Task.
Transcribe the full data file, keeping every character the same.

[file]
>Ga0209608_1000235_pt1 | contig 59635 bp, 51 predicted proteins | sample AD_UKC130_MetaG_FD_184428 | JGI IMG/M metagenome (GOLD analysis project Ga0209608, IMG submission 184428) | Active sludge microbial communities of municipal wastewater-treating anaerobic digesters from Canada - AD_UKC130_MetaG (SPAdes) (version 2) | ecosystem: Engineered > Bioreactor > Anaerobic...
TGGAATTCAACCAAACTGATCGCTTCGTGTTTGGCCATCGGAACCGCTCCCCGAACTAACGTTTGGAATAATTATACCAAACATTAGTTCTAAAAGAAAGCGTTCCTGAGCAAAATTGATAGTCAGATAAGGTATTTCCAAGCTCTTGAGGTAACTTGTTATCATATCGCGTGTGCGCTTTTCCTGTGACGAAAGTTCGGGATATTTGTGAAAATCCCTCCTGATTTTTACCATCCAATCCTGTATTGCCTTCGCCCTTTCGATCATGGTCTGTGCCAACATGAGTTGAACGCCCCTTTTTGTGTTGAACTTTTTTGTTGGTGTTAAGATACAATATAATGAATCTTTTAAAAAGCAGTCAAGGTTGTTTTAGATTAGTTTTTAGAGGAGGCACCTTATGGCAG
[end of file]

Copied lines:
>Ga0209608_1000235_pt1 | contig 59635 bp, 51 predicted proteins | sample AD_UKC130_MetaG_FD_184428 | JGI IMG/M metagenome (GOLD analysis project Ga0209608, IMG submission 184428) | Active sludge microbial communities of municipal wastewater-treating anaerobic digesters from Canada - AD_UKC130_MetaG (SPAdes) (version 2) | ecosystem: Engineered > Bioreactor > Anaerobic...
TGGAATTCAACCAAACTGATCGCTTCGTGTTTGGCCATCGGAACCGCTCCCCGAACTAACGTTTGGAATAATTATACCAAACATTAGTTCTAAAAGAAAGCGTTCCTGAGCAAAATTGATAGTCAGATAAGGTATTTCCAAGCTCTTGAGGTAACTTGTTATCATATCGCGTGTGCGCTTTTCCTGTGACGAAAGTTCGGGATATTTGTGAAAATCCCTCCTGATTTTTACCATCCAATCCTGTATTGCCTTCGCCCTTTCGATCATGGTCTGTGCCAACATGAGTTGAACGCCCCTTTTTGTGTTGAACTTTTTTGTTGGTGTTAAGATACAATATAATGAATCTTTTAAAAAGCAGTCAAGGTTGTTTTAGATTAGTTTTTAGAGGAGGCACCTTATGGCAG